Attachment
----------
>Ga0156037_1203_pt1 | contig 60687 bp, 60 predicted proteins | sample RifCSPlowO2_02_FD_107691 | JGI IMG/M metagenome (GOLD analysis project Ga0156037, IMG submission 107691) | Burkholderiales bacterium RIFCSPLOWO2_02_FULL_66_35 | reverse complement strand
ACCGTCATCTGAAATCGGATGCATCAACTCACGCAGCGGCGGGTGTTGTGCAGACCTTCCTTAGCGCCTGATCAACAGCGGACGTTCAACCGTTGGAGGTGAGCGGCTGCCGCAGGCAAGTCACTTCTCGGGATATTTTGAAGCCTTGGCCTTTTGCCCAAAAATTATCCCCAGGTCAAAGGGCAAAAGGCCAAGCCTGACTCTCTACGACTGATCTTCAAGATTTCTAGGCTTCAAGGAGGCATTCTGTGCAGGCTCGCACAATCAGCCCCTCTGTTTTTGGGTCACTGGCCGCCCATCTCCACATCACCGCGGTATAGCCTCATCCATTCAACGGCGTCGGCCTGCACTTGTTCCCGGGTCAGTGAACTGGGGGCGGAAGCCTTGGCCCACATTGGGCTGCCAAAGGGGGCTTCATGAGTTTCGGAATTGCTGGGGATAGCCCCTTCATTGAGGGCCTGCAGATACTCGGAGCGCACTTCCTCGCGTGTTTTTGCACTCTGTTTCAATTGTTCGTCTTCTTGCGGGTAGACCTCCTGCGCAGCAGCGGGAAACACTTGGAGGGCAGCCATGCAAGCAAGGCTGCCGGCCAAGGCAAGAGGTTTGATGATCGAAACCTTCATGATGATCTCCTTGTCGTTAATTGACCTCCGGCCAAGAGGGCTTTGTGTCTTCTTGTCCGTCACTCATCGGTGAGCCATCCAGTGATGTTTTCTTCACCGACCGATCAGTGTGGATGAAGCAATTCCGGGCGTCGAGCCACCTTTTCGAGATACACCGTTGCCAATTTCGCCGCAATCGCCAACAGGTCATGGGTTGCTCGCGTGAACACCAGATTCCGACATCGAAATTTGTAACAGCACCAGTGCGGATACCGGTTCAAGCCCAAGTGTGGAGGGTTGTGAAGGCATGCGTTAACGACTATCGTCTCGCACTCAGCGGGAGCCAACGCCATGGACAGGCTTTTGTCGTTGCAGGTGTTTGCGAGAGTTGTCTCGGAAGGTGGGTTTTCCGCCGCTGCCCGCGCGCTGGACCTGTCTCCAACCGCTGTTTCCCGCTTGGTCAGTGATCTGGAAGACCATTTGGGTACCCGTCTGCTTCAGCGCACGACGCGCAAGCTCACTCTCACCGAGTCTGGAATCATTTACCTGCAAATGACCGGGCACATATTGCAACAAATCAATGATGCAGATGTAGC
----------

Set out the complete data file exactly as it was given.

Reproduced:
>Ga0156037_1203_pt1 | contig 60687 bp, 60 predicted proteins | sample RifCSPlowO2_02_FD_107691 | JGI IMG/M metagenome (GOLD analysis project Ga0156037, IMG submission 107691) | Burkholderiales bacterium RIFCSPLOWO2_02_FULL_66_35 | reverse complement strand
ACCGTCATCTGAAATCGGATGCATCAACTCACGCAGCGGCGGGTGTTGTGCAGACCTTCCTTAGCGCCTGATCAACAGCGGACGTTCAACCGTTGGAGGTGAGCGGCTGCCGCAGGCAAGTCACTTCTCGGGATATTTTGAAGCCTTGGCCTTTTGCCCAAAAATTATCCCCAGGTCAAAGGGCAAAAGGCCAAGCCTGACTCTCTACGACTGATCTTCAAGATTTCTAGGCTTCAAGGAGGCATTCTGTGCAGGCTCGCACAATCAGCCCCTCTGTTTTTGGGTCACTGGCCGCCCATCTCCACATCACCGCGGTATAGCCTCATCCATTCAACGGCGTCGGCCTGCACTTGTTCCCGGGTCAGTGAACTGGGGGCGGAAGCCTTGGCCCACATTGGGCTGCCAAAGGGGGCTTCATGAGTTTCGGAATTGCTGGGGATAGCCCCTTCATTGAGGGCCTGCAGATACTCGGAGCGCACTTCCTCGCGTGTTTTTGCACTCTGTTTCAATTGTTCGTCTTCTTGCGGGTAGACCTCCTGCGCAGCAGCGGGAAACACTTGGAGGGCAGCCATGCAAGCAAGGCTGCCGGCCAAGGCAAGAGGTTTGATGATCGAAACCTTCATGATGATCTCCTTGTCGTTAATTGACCTCCGGCCAAGAGGGCTTTGTGTCTTCTTGTCCGTCACTCATCGGTGAGCCATCCAGTGATGTTTTCTTCACCGACCGATCAGTGTGGATGAAGCAATTCCGGGCGTCGAGCCACCTTTTCGAGATACACCGTTGCCAATTTCGCCGCAATCGCCAACAGGTCATGGGTTGCTCGCGTGAACACCAGATTCCGACATCGAAATTTGTAACAGCACCAGTGCGGATACCGGTTCAAGCCCAAGTGTGGAGGGTTGTGAAGGCATGCGTTAACGACTATCGTCTCGCACTCAGCGGGAGCCAACGCCATGGACAGGCTTTTGTCGTTGCAGGTGTTTGCGAGAGTTGTCTCGGAAGGTGGGTTTTCCGCCGCTGCCCGCGCGCTGGACCTGTCTCCAACCGCTGTTTCCCGCTTGGTCAGTGATCTGGAAGACCATTTGGGTACCCGTCTGCTTCAGCGCACGACGCGCAAGCTCACTCTCACCGAGTCTGGAATCATTTACCTGCAAATGACCGGGCACATATTGCAACAAATCAATGATGCAGATGTAGC